The Straits Times’ (ST) recent article, which highlighted how digital literacy applies to social media giant Facebook and Singapore’s Smart Nation and Digital Government Office (SNDGO), drew flak after netizens spotted one glaring error made by its tech editor.
The article, penned by ST’s tech editor Irene Tham, brought up about US President Donald Trump being banned from social media platforms – Twitter and Facebook – in the aftermath of the violent riots at the US Capitol by his supporters.
While Twitter “almost immediately” removed the relevant videos and suspended Mr Trump’s account for 24 hours, Facebook weighed its own response and censored employees’ discussion on whether the company should ban Mr Trump from the platform.
Commenting on Facebook’s lack of speed in dealing with such an extreme situation, Ms Tham wrote: “Google-owned Twitter’s prompt response made Facebook’s delayed action look inadequate – an afterthought.”
The social media giant has reportedly suspended Mr Trump’s accounts – on Facebook and Instagram – “indefinitely” on 7 January, but the editor noted that people were still questioning Facebook CEO Mark Zuckerberg’s motives.
“Facebook’s delayed suspension of Mr Trump’s account adds to its many failures to aggressively crack down on disinformation and hate speech for which the firm has already attracted massive criticism – externally as well as internally,” she added.
The tech editor also spoke of Singapore’s TraceTogether programme launched in March last year, in which SNDGO had initially said that TraceTogether data would be used only for contact tracing of COVID-19 cases.
SNDGO subsequently updated TraceTogether’s online privacy statement with other uses, followed by the revelation in Parliament on 4 January that police can obtain TraceTogether data for criminal investigations.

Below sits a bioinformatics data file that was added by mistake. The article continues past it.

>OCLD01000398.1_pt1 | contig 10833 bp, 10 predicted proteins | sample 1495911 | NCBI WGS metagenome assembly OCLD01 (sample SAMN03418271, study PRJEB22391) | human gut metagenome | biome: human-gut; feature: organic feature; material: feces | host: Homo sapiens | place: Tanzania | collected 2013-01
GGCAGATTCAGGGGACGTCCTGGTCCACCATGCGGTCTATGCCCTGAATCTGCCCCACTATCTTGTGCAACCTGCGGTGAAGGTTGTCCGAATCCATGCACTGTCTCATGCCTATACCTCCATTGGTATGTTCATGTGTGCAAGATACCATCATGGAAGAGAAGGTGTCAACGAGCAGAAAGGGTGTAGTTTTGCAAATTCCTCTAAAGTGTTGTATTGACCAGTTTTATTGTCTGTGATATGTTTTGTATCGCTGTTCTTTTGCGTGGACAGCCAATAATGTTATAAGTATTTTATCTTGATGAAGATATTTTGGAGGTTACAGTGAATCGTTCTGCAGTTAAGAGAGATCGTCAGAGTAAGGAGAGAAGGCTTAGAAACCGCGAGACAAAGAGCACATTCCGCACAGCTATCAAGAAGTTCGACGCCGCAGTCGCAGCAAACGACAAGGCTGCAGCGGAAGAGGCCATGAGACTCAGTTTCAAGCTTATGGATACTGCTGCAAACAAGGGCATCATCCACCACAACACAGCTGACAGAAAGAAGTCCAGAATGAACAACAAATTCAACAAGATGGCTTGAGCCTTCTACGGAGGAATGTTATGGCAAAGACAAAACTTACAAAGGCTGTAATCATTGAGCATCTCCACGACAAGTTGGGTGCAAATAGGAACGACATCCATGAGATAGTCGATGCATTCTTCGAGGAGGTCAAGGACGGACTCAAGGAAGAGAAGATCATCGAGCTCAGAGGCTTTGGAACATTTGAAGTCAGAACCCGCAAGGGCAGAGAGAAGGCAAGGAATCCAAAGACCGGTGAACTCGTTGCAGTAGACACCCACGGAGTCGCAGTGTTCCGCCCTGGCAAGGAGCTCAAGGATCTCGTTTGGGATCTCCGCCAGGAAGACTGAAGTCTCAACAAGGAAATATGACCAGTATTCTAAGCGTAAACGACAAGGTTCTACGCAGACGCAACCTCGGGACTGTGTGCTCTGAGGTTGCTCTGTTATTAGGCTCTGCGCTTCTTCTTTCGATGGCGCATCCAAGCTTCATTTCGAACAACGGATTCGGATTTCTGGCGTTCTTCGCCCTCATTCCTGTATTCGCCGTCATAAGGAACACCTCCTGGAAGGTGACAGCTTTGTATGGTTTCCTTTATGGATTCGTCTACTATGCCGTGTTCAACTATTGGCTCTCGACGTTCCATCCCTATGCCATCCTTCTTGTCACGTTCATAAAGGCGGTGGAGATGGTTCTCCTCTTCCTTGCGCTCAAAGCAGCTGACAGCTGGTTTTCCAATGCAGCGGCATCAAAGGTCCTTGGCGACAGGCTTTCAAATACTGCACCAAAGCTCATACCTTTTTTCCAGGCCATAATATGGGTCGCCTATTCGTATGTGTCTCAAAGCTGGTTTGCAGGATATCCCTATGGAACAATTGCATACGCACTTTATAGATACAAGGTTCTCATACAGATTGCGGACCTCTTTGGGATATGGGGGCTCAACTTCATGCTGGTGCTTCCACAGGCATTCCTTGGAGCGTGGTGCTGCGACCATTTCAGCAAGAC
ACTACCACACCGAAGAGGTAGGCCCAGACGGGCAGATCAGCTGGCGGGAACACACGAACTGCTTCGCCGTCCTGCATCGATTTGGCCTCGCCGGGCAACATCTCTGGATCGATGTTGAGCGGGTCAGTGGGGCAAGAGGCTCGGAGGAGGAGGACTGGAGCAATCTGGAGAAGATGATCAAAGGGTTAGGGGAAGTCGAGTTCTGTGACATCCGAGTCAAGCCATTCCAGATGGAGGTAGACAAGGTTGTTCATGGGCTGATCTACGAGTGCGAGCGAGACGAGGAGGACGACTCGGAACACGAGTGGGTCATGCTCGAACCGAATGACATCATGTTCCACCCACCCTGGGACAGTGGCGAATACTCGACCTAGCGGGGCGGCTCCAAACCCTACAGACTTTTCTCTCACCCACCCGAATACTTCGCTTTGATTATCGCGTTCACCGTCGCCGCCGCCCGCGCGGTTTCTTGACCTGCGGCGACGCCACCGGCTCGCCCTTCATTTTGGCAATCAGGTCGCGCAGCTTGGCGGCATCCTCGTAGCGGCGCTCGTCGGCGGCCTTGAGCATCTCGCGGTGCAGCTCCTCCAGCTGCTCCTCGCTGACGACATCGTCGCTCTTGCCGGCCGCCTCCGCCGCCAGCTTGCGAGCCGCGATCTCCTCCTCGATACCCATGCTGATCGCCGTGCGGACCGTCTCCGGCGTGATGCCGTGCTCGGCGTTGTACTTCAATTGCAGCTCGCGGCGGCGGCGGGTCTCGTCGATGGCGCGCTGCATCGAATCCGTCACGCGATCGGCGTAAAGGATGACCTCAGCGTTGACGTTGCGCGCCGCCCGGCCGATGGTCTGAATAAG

The sudden change in the use of TraceTogether data sparked public outcry which led to the Government introducing legislation that set out seven categories of serious offences for which such data can be used for criminal investigations.
“To be sure, the cases of Facebook and the SNDGO are completely unrelated. They are similar in that both organisations failed to comprehend the changing public norms and expectations in a rapidly evolving digital world,” said Ms Tham.
“Savvy users and citizens are increasingly calling for greater sensitivity to issues such as ethics and privacy,” she added.
Netizens, however, were quick to spot one glaring error on the article.
On Reddit specifically, they pointed out that the tech editor had mistaken for the ownership of microblogging site Twitter as a Google-owned company.
True enough, almost 75 per cent of Twitter Inc’s stock – which was founded in 2006 by Jack Dorsey, Evan Williams, Biz Stone and Noah – is actually owned by institutional investors who buy large stakes in companies for their clients, as reported by Investopedia.
The top ten Twitter’s investors are including The Vanguard Group Inc (9.76%), Morgan Stanley (7.01%), BlackRock Fund Advisors (4.92%), SSgA Funds Management Inc (4.48%), ClearBridge Investments LLC (2.87%), Aristotle Capital Management LLC (2.12%), Geode Capital Management LLC (1.58%), Northern Trust Investments Inc (1.50%), Fidelity Management & Research Co (1.39%), and Credit Suisse Securities LLC (1.28%).
VOX reported that Google acquired most of Twitter’s developer products for an undisclosed price in 2017, but it does not own Twitter as a whole company.
One netizen commented that the ST’s tech editor made “such a rookie mistake”.
Some netizens questioned how the article was approved to be published, given that the author has made “such a glaring factual error” of two well-known tech giants.
ST apologises for the error, removes “Google-owned” part
ST has since removed the “Google-owned” part from the article after receiving negative comments from netizens, and apologized on the matter.
“Correction note: An earlier version of the story referred to Twitter as Google-owned. Google owns a part of Twitter but not the whole company. We are sorry for the error,” it stated.